"You think I wanted to get married to some woman whom I never met before?" he demanded. "I thought my life was over too! I never would've guessed that you were supposed to be my wife!"
Sang-hee pivoted to face Annijo, who waited patiently by for her to speak.
"Take my life instead."
Jun's stared at her, and Annijo's normally blank face twitched, revealing a split second countenance of surprise.
"If you need to take a life, then take mine," she murmured. "I'm still in the same position I was in before. I have nothing. My soul isn't even mine anymore. So just take it and be done."
"Are you nullifying your contract with me?"
Her head jerked up. "What?"
"The life has not been taken. The contract is still pending. Do you wish to void my services?"
Sang-hee wasted no time in responding. "Yes! I don't want Jun Gin to die! Keep the won if you want, but don't take his soul!"
Annijo lifted his free hand and the single won that Sang-hee had tossed down the well appeared out of thin air in his pale hand. He flicked it down to her, and his great scythe vanished in a wisp of smoke.
"It is done. My services are no longer required."
Sang-hee gasped, for on Annijo's pearly face, there was something that she could've never imagined in place of the usually thin straight line. He was faintly smiling. It was so gorgeous that she wanted to cry at it.
He started to leave, the blackness shifting and morphing around them, partially revealing bits and pieces of Tokyo's skyscrapers and the surrounding area. But she stopped him.
"I said you could keep the won!"
He paused, gazing at her with his ice blue eyes. "That won is useless to me, Sang-hee Kwon. I cannot use currency that was not traded for a soul."
"Why--why not?" she asked.
"It is part of my bondage to Shizuka Grove. The only currency that I can use are the kind that were traded for life in order to restore myself. Many have come before my home and tossed many a coins to me in gratitude, but they do not realize that they are merely casting rocks."
"What? But then--what happens to all of it?" Sang-hee frowned, hoping that he would answer. Already, he was starting to fade into smoke, his shoulders and head remaining.
"I cannot use the coins, so they are given to the creatures of hell, for whom which I serve."
He was gone. The blackness disappeared, and life in Tokyo resumed as though nothing had taken place. Both Sang-hee and Jun were standing outside the cafe, stunned at what they had just witnessed and heard.
"I can't believe I saw a ghost," Jun choked at last. "Much less that you sent it after me to kill me!"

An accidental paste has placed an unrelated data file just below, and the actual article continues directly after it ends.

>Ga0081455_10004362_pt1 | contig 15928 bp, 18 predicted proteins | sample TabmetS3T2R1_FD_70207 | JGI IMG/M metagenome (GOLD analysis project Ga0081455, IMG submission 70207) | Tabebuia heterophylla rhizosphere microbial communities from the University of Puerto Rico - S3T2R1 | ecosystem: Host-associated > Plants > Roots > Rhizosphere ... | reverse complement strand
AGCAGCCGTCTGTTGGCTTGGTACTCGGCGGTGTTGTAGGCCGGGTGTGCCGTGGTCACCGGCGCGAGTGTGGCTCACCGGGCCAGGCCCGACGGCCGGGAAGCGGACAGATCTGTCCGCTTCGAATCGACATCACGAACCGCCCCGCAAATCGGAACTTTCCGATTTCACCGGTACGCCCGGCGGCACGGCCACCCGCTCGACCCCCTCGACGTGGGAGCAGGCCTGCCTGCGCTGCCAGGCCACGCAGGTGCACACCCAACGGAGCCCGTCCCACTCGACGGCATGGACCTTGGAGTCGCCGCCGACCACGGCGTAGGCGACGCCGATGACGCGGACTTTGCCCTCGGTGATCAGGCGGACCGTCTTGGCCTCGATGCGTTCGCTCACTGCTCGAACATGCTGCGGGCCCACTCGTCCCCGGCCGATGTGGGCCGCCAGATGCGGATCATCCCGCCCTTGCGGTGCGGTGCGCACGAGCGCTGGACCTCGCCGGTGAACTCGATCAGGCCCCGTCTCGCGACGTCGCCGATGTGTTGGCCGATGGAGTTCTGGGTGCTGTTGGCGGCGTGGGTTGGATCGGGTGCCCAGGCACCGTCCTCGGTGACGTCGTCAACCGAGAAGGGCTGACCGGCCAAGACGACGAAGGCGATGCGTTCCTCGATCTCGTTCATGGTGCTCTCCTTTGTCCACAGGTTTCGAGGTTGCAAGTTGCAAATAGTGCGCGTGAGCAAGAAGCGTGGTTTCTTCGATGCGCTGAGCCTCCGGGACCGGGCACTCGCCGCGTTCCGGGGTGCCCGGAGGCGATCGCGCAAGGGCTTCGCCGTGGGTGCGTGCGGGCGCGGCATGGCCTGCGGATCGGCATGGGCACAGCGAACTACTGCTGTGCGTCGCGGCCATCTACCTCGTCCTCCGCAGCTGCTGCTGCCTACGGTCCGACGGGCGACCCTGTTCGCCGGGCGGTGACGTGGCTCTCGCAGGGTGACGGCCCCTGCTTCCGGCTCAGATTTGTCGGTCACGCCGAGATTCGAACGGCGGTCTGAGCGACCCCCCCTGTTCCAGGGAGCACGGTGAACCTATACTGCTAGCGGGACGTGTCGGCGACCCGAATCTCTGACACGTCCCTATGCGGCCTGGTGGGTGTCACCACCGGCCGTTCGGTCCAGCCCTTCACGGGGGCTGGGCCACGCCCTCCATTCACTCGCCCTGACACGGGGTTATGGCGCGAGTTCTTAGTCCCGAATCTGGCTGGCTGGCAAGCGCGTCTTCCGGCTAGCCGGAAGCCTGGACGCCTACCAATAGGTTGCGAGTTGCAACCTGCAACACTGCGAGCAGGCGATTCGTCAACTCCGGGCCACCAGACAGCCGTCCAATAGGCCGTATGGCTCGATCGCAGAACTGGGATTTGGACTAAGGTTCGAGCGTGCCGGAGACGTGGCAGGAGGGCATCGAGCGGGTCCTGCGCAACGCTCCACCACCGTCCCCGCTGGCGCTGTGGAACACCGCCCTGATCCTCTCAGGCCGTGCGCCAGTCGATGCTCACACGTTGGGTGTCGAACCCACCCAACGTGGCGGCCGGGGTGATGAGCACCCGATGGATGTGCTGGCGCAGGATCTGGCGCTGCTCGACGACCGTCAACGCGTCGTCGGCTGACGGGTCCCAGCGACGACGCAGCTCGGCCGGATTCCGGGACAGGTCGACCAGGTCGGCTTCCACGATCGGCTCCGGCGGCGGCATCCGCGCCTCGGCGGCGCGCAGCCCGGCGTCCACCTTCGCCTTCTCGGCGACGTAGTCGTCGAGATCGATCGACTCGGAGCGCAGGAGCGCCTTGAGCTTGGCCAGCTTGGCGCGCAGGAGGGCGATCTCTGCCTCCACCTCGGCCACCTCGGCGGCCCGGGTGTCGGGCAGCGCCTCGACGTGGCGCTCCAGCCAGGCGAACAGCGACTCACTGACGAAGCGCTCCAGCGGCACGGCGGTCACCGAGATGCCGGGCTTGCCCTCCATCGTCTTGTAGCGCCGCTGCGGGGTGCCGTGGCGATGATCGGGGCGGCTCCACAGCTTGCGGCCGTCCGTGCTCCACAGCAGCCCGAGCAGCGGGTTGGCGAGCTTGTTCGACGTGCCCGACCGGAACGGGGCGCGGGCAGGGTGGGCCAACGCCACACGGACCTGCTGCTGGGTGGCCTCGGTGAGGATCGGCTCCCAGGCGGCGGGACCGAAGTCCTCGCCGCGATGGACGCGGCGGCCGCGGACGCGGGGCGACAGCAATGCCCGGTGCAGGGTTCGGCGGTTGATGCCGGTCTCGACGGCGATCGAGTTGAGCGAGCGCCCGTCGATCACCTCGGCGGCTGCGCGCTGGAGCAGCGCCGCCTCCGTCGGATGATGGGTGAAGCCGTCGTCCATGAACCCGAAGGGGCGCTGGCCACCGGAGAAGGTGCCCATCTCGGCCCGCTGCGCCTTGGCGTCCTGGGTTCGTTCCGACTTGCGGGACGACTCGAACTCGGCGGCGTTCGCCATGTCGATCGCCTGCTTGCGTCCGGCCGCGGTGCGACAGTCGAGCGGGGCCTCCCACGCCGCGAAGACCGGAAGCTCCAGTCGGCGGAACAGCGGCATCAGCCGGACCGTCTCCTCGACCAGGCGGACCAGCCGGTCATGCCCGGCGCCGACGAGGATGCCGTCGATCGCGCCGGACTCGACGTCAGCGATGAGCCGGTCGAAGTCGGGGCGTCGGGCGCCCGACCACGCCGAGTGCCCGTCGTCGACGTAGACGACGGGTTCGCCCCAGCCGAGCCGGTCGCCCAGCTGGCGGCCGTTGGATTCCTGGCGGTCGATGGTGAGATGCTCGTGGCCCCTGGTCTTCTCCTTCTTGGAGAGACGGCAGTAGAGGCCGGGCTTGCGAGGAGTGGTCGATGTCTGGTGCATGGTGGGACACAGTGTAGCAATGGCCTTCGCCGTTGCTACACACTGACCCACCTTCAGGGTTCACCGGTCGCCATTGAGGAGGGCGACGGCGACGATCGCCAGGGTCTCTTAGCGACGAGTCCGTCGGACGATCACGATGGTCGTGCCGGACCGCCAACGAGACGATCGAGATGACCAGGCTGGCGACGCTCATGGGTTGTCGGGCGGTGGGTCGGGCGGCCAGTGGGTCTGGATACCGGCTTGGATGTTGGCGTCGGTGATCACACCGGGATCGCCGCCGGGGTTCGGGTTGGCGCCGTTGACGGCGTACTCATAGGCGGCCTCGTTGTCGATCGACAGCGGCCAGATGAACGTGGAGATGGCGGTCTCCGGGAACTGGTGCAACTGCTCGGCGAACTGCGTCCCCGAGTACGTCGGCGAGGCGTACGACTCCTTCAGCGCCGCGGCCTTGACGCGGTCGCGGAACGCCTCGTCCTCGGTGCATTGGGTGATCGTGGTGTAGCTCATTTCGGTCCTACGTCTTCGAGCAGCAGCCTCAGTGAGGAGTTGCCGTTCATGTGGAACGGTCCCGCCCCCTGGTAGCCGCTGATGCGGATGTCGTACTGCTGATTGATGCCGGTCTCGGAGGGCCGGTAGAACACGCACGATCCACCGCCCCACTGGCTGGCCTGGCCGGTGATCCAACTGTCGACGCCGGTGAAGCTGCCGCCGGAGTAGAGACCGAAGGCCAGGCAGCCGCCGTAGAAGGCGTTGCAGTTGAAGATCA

Sang-hee gathered up her book and abruptly started to walk away in disappointment. But Jun caught up with her a couple of strides and grabbed her shoulder.
"Where are you going?"
"I'm going back home. There's nothing else for me here."
"You still don't want to marry?"
She was shocked at him. "What are you saying? Don't you understand? I nearly had you killed!"
"We'll skip that detail, okay?" Jun told her, making a funny face. "Let's focus on the part where you saved my life instead."
"I don't understand!" she said, upset to the point that she was hiding tears.
"We all do stupid stuff when we're desperate," Jun rolled his eyes. "Granted, I never hired a spirit assassin for my chores, but I can't tell you how many times I screwed up because I was scared or I hesitated. Now do you want to marry me, or not? You better think on it. I don't think there are many guys out there that are like me, so take your time."
Sang-hee threw her arms around her future husband and said happily, "Yes! I want to get married!"
"Alright!" he laughed, glancing down at his watch. "Well, it's 10:47 a.m. Would you like to meet my parents then? I'm pretty sure you'd like them. If they can put up with me, then I'm sure they can handle you."
Sang-hee couldn't have been more delighted. She was getting married.
Soon afterwards, Sang-hee Kwon and Jun Gin were wedded, and his parents were extremely pleased with his new wife. The bank company business became a national success, and when an unexpected economic downturn forced others to closed, the Gin bank was able to stay in business.
Sang-hee Kwon wrote a blog on the Internet about her version of events, joining the site that Taizuka had started in honor of the spirit of Shizuka. Investigations of Shizuka Grove are underway as to the history, and hopefully, a connection will be found between the land and the spirit that haunts the well there.